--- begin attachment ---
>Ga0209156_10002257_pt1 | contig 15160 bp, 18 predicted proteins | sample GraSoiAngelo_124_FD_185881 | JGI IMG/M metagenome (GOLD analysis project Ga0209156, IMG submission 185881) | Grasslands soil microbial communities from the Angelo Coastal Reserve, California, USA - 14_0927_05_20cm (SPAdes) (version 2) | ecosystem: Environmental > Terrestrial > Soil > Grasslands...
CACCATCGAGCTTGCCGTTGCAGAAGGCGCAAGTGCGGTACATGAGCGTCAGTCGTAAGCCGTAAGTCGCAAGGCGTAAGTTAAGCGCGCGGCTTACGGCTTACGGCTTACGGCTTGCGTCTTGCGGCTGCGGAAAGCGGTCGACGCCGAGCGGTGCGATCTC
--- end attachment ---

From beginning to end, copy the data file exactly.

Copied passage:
>Ga0209156_10002257_pt1 | contig 15160 bp, 18 predicted proteins | sample GraSoiAngelo_124_FD_185881 | JGI IMG/M metagenome (GOLD analysis project Ga0209156, IMG submission 185881) | Grasslands soil microbial communities from the Angelo Coastal Reserve, California, USA - 14_0927_05_20cm (SPAdes) (version 2) | ecosystem: Environmental > Terrestrial > Soil > Grasslands...
CACCATCGAGCTTGCCGTTGCAGAAGGCGCAAGTGCGGTACATGAGCGTCAGTCGTAAGCCGTAAGTCGCAAGGCGTAAGTTAAGCGCGCGGCTTACGGCTTACGGCTTACGGCTTGCGTCTTGCGGCTGCGGAAAGCGGTCGACGCCGAGCGGTGCGATCTC